IU Campus Bus updates safety precautions
IU Campus Bus service has updated the steps it is taking ensure the safety of passengers and drivers during the COVID-19 pandemic.
Buses now will operate at half their previous capacity to reduce the density of passengers and support physical distancing requirements.
Campus Bus doesn't anticipate waits for riders at stops because of fewer in-person classes this fall. Bus routes will be monitored and re-evaluated to align with needs as they may change during the semester.
City of Bloomington limits gathering size to 15
An emergency executive order issued Aug. 21 by the city of Bloomington now limits the size of private gatherings to 15 people, a reduction from the previous limit of 50. Those attending such gatherings must observe facemask and physical distancing requirements.
The order is an effort to keep students and residents safe during the COVID-19 pandemic. Indiana University has been working for months on plans to start the fall 2020 semester safely and has instituted several protocols. But recent large gatherings of people who aren't observing the safety guidelines have put in-person instruction at risk.
IU Bloomington Provost and Executive Vice President Lauren Robel and Bloomington Mayor John Hamilton issued a joint statement about the executive order.
Cooperate with contact tracing efforts
Indiana University students, staff and faculty are expected to cooperate fully with contact tracing conducted by IU or public health officials. Contact tracing has been added to the university's sanctions policy, and failure to cooperate could result in disciplinary measures.
For students, that could involve losing access to university services, suspension or expulsion. For staff and faculty, that could include termination of employment.
IU also has issued a new form to report noncompliance of wearing facemasks.
Kelley grad makes protective respirator shields
Jeremy Filko, an alumnus of the Indiana University Kelley School of Business, has gone from feeling helpless during the pandemic to providing important help.
Filko and his wife, Amy, are using their 3D printer to make plastic respirator shields for doctors, nurses and other first responders, and they started the nonprofit Collective Shield and a network of like-minded people in the "maker" community. Their shield designs are being replicated worldwide.
Pfau Course driving range now open
The driving range at The Pfau Course is now open. Golfers should enter off the Indiana 45/46 Bypass by the new IU Health Center and follow signs behind the old golf clubhouse.
The Pfau Course, designed by renowned golf course architect Steve Smyers and professional golfer Fuzzy Zoeller, replaced the old IU Championship Golf Course. The $12 million project took 2 1/2 years of work was an effort to create a modern course that could host top-level tournaments. The new course opened for play June 15.
Bloomington Professional Council elections
The IU Bloomington Professional Council's election cycle for new council members is open until Sept. 4. The council currently has 13 vacancies.
All professional staff members hired by Aug. 17 are eligible to vote, and they should check their email inbox for a message from the IU Bloomington Professional Council with instructions.
Bird-banding stations bands 1,000th bird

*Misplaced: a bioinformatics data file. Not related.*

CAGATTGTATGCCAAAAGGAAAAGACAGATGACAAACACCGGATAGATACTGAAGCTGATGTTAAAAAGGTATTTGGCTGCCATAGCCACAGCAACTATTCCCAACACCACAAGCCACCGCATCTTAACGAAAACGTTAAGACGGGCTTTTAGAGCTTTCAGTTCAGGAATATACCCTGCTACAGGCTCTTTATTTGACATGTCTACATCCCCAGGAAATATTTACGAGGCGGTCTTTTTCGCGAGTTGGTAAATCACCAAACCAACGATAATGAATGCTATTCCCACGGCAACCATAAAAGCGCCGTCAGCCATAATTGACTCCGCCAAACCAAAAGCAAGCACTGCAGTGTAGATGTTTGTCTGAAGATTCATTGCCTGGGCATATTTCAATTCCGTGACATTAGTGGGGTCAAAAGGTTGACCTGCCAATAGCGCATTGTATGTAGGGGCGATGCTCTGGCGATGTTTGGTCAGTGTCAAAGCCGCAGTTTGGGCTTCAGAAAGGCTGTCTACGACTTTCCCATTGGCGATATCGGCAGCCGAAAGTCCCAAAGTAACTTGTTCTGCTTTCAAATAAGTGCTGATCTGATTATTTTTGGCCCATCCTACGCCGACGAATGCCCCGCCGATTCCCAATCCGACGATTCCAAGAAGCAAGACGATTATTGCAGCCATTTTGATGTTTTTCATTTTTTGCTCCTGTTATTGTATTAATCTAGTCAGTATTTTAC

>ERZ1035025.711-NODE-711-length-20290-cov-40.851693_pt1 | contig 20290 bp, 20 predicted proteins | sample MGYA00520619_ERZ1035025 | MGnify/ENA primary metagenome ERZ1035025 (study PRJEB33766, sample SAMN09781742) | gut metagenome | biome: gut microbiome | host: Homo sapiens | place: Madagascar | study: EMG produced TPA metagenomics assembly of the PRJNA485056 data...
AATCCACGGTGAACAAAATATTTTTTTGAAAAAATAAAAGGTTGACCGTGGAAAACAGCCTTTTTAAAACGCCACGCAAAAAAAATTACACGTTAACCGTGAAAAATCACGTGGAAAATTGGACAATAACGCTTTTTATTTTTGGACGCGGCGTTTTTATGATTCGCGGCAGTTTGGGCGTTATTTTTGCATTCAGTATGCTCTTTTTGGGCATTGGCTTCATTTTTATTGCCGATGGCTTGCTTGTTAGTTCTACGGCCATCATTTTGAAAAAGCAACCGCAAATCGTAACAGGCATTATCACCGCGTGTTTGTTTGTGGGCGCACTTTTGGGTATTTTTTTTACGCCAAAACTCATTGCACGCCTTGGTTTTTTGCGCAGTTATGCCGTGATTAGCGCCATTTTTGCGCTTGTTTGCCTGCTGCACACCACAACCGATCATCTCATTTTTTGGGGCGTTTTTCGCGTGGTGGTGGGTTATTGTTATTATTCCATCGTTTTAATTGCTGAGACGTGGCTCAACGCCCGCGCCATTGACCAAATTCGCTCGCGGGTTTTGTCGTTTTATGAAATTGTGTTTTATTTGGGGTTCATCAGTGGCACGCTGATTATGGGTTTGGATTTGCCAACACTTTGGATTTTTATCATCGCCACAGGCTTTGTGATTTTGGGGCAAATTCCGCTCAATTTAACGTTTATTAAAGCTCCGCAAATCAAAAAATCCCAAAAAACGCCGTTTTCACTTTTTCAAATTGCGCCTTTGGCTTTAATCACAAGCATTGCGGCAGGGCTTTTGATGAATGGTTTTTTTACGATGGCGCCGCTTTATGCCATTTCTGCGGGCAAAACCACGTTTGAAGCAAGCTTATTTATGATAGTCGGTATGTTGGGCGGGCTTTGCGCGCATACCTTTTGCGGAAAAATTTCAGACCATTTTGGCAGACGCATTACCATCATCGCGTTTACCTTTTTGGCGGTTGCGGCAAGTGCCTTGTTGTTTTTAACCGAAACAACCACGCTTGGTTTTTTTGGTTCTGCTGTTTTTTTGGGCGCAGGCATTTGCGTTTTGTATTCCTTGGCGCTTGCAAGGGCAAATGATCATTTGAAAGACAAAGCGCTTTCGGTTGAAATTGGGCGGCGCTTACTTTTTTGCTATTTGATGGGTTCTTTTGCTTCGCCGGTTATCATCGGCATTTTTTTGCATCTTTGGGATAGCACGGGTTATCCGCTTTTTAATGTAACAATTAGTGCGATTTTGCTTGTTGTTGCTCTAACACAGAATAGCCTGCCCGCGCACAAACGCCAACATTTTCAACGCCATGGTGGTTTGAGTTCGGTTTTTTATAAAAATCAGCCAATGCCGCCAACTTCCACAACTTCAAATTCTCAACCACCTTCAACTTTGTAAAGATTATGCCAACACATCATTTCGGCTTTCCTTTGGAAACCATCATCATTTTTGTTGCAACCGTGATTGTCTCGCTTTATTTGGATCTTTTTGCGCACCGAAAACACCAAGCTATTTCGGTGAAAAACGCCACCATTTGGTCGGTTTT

Environmental Resilience Institute researchers and citizen scientists at the Kent Farm Research Station east of Bloomington recently captured and banded their 1,000th avian specimen -- a white-eyed vireo -- in the name of science.
Environmental Resilience Institute affiliates have been capturing and banding birds at the station since 2017 as part of an international collaborative program called Monitoring Avian Productivity and Survivorship. The demographic information recorded by the team helps inform large-scale studies on how environmental change is affecting bird populations over time.
IU public health expert advising World Health Organization
Ana Bento, assistant professor of epidemiology and biostatistics at the IU School of Public Health-Bloomington, is one of 16 experts from throughout the world appointed to the World Health Organization's Technical Advisory Group of Experts on Educational Institutions and COVID-19.
As a member of the new advisory group, Bento is helping to steer national strategies and policies on schools' decisions to close and reopen due to COVID-19.
Grant expands undergraduate research opportunities
Indiana University's Office of Undergraduate Research recently received an award of $9,000 from the IU Women's Philanthropy Leadership Council to support the Federal Work Study Research Assistant Program for the 2020-21 academic year.
The grant expands undergraduate research opportunities to students eligible for the federal work-study program. At least 20 students will have financial support as a result of the grant.
WFIU anniversary event features former radio show host Siegel
Robert Siegel, the former host of the radio show "All Things Considered," will help WFIU celebrate its 70th anniversary and 50 years with National Public Radio by participating in a virtual event at 7:30 p.m. Oct. 1.
In a Q&A session moderated by WFIU's Bob Zaltsberg, Siegel will share stories from his journalism career and reflect on the role of public radio in today's polarized news landscape.
Fellows help with research into spread of misinformation
Indiana University's Observatory on Social Media has named two new Knight Fellows: Matthew DeVerna and Harry Yaojun Yan. They will help advance the observatory's ongoing investigations into how information and misinformation spread online.
The Observatory on Social Media is a collaboration between the Luddy School of Informatics, Computing and Engineering, The Media School, and the IU Network Science Institute.